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Gazetteer of ROMAN  Yorkshire
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A tessellated pavement was discovered here in 1808. The name apparently derives from a local tradition that a large church stood here which sank into the ground. This was indeed a large villa, so the association may not be a total surprise.

The earliest occupation on the site is indicated by a number of native style circular timber and turf built huts. They may date to the very late Iron Age or early Roman period. One of these huts actually survived throughout the Roman occupation but may not have been used as dwelling. In the second half of the second century AD, a house with a front corridor and a central entrance between slightly projecting wings was developed. It had mosaic floors, underfloor heating and a detached bathhouse as well as an internal bath suite. Two new house buildings were added at a later date together with a single-roomed squarish building at one time linked to one of the new houses by a covered walk way.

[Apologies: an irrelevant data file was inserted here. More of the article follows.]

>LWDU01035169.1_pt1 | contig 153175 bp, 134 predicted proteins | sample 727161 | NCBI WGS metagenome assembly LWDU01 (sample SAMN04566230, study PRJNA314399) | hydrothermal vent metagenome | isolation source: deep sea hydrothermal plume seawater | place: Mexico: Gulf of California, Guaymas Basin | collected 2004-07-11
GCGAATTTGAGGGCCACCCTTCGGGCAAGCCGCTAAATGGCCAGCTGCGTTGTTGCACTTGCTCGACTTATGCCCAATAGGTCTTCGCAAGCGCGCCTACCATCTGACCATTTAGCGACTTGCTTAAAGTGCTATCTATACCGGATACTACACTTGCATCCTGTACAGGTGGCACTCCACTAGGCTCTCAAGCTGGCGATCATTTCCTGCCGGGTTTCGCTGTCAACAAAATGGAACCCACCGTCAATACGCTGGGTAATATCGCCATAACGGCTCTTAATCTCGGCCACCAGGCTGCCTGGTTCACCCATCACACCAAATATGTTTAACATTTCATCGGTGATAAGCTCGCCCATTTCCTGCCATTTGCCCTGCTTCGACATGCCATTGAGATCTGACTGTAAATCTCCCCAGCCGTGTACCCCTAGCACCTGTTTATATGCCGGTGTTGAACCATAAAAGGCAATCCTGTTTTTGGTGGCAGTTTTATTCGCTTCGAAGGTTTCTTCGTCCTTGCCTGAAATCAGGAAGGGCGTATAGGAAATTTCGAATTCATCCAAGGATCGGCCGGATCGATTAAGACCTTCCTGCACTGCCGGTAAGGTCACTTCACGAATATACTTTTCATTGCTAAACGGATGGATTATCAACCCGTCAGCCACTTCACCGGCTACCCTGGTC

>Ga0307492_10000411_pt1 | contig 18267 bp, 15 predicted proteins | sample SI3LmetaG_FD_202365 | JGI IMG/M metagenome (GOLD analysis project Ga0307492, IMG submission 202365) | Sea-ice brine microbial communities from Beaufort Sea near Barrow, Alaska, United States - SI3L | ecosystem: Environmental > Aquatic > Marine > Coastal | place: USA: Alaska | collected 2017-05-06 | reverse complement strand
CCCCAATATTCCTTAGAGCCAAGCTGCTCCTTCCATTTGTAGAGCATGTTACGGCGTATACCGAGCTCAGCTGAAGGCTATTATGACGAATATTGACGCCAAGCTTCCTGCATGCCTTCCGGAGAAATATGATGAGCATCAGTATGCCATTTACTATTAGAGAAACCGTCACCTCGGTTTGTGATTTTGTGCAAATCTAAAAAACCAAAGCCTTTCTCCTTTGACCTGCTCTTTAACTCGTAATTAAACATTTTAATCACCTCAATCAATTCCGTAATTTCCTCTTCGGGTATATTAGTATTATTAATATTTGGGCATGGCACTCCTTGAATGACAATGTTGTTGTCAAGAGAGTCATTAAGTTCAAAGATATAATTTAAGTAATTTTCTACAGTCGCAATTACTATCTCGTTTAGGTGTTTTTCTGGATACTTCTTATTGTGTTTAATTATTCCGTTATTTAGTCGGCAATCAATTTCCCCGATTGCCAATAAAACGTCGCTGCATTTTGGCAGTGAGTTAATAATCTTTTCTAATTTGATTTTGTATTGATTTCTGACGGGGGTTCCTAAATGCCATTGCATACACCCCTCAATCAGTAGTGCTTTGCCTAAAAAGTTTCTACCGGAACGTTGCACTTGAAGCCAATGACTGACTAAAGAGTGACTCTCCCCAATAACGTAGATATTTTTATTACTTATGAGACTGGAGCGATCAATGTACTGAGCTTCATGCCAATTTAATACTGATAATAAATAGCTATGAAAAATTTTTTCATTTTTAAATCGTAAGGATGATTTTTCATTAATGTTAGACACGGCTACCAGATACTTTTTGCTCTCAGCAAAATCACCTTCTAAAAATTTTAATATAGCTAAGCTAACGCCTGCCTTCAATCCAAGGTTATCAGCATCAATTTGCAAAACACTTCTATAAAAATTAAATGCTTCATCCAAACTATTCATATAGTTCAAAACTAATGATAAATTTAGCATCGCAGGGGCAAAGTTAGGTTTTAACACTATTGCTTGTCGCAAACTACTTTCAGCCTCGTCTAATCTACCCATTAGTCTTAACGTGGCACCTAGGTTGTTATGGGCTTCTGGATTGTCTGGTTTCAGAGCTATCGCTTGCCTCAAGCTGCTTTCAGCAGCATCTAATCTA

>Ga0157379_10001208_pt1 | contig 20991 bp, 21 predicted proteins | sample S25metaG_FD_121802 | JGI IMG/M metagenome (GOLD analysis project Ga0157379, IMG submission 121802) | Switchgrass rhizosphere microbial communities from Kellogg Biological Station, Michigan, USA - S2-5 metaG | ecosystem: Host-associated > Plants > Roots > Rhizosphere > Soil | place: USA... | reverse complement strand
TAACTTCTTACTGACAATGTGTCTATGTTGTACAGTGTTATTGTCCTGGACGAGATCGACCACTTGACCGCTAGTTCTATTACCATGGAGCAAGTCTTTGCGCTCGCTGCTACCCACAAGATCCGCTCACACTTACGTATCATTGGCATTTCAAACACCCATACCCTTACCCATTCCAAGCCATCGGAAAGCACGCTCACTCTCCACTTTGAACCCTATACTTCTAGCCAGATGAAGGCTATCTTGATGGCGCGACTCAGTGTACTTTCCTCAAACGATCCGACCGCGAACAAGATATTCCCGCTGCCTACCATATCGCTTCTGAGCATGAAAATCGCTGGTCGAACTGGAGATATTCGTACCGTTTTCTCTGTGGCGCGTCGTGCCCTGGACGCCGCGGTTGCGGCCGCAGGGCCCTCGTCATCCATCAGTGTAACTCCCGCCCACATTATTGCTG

Aerial photographs show that the Roman villa at Gargrave was surrounded by an extensive ditched field system covering an area of 40 hectares (100 acres). It is likely that further land for grazing would have been held on the unenclosed moorland nearby. Pig bones indicate that there was also woodland nearby for them to forage in. The site has been extensively excavated since the 18th century but is as yet not fully published.

The main houses seem to have been abandoned in the fourth century and most of their stone walls and roof tiles robbed for use elsewhere. Objects from the excavation are on display at the Craven Museum, Skipton

Gargrave Villa Pastscape Page Gargrave
Kirk Sink Villa
N. Yorkshire, SD 939 535
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